Title page for ETD etd-11162009-035955

Type of Document Dissertation
Author Stone, Dana J.
URN etd-11162009-035955
Title Parent and child influences on the development of a Black-White biracial identity
Degree PhD
Department Human Development
Advisory Committee
Advisor Name Title
Dolbin-MacNab, Megan L. Committee Chair
Allen, Katherine R. Committee Member
Few-Demo, April L. Committee Member
Keeling, Margaret L. Committee Member
  • Biracial
  • Black-White
  • Identity Development
  • Interracial Families
Date of Defense 2009-10-07
Availability unrestricted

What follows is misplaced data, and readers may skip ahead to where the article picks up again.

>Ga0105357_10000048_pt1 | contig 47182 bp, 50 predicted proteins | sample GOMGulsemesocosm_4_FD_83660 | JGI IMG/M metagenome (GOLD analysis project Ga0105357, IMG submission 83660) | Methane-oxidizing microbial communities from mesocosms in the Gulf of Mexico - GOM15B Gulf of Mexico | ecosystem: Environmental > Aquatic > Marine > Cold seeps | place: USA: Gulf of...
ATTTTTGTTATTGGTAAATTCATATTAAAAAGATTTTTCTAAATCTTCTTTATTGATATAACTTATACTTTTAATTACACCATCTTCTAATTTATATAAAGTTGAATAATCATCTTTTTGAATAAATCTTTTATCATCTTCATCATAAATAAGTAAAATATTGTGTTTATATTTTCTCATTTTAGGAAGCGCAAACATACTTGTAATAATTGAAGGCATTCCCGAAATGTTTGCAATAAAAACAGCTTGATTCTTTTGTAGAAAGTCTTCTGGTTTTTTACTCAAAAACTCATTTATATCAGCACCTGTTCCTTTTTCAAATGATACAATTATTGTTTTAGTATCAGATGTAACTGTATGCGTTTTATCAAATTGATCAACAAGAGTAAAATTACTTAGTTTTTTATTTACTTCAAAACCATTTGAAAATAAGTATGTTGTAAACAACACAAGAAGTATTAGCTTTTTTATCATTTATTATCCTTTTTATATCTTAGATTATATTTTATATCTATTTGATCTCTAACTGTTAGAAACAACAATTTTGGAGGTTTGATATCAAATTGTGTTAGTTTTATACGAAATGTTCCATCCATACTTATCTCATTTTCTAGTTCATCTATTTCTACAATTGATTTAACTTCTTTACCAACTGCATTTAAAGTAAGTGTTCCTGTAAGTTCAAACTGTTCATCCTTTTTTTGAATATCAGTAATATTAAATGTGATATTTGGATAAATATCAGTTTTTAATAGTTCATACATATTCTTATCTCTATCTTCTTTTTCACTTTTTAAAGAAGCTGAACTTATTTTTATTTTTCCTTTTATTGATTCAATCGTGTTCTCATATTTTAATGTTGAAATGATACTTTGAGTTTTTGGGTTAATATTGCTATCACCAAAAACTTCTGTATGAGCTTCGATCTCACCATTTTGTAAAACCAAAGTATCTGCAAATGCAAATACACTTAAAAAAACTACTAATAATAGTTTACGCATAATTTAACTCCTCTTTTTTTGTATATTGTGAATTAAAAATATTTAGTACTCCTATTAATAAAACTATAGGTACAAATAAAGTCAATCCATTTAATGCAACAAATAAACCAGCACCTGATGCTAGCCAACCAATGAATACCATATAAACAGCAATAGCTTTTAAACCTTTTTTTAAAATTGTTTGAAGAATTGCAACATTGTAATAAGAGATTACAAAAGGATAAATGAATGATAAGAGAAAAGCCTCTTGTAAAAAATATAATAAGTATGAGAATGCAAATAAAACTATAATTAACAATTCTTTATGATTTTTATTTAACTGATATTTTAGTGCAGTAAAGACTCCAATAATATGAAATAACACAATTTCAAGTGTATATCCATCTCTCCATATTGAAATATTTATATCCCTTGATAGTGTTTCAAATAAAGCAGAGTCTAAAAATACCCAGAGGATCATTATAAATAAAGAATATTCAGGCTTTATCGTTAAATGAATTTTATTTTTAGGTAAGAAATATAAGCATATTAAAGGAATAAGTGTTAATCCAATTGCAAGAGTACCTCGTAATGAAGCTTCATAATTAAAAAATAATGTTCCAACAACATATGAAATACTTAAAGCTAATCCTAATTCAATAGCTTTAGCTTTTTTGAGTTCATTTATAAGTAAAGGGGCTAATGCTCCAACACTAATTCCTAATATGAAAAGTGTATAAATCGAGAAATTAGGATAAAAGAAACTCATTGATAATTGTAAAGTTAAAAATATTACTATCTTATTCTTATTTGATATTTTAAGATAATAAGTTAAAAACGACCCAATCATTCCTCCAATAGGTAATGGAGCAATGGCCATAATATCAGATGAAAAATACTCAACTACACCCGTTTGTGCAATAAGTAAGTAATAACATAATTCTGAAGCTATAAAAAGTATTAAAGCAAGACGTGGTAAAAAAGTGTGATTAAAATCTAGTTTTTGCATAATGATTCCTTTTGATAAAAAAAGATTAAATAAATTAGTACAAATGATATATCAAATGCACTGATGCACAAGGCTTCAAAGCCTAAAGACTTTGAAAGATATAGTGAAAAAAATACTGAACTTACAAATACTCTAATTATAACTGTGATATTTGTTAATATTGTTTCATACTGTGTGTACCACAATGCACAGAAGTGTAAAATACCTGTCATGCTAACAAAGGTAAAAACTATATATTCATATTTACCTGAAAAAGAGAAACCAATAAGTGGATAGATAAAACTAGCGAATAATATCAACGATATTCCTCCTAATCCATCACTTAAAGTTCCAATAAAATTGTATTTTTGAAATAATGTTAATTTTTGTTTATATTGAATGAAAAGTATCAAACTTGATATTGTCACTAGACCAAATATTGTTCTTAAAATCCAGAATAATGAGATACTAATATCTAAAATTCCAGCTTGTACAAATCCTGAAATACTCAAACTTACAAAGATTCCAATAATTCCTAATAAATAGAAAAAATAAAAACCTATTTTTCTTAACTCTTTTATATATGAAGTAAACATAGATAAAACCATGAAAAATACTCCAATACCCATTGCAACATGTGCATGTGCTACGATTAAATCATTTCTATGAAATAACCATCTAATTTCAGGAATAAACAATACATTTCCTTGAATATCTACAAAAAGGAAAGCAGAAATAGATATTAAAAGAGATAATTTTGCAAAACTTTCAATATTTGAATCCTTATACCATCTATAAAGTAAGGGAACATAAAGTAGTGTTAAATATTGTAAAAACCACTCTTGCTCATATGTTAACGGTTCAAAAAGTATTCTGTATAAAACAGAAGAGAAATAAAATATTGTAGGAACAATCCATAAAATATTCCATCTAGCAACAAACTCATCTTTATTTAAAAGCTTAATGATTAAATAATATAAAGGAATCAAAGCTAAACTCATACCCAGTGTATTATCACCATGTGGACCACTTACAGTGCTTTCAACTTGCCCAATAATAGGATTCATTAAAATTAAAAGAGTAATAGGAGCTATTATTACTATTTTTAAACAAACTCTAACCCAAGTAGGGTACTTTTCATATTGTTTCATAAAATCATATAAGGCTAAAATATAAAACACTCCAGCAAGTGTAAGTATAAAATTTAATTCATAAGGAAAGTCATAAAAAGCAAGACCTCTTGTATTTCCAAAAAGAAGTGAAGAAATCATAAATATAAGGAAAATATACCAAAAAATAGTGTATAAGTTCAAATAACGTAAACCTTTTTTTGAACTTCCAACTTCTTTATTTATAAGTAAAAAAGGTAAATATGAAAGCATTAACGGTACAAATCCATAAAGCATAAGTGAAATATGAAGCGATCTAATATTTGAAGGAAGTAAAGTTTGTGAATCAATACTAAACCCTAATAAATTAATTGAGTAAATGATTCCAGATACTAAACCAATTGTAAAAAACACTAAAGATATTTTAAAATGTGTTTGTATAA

In this qualitative study, the interactive process of exploring and developing shared, familial meanings about biracial identity development was investigated from the perspectives of both parents and children in Black-White multiracial families. Specifically, this study examined how monoracial parents and their biracial children describe the influence parents have on the biracial children’s identity development process from the biracial individuals’ youth into adulthood. Monoracial parents and their children were also invited to share how they negotiated the uniqueness of a biracial identity in both the parents’ and the children’s social arenas. Data were obtained through in-person, semi-structured interviews with 10 monoracial mothers and 11 of their adult (ages 18 to 40) biracial children. The data were analyzed using phenomenological methodology. The analysis of participants’ experiences of biracial identity development revealed four major themes: that family interactions and relationships contribute to the creation of identity for biracial individuals, that mothers intentionally worked to create an open family environment for their biracial children to grow up in, that parents and children affect and are affected by interactions with American culture and society throughout their development, and finally that growing up biracial is a unique experience within each of aforementioned contexts. While there were many shared experiences among the families, each family had its own exceptional story of strength and adjustment to the biracial identity development process. Across cases, the overarching theme was one of togetherness and resiliency for the mothers and their adult children. Data from this study has important implications for research and practice among a number of human service professionals.
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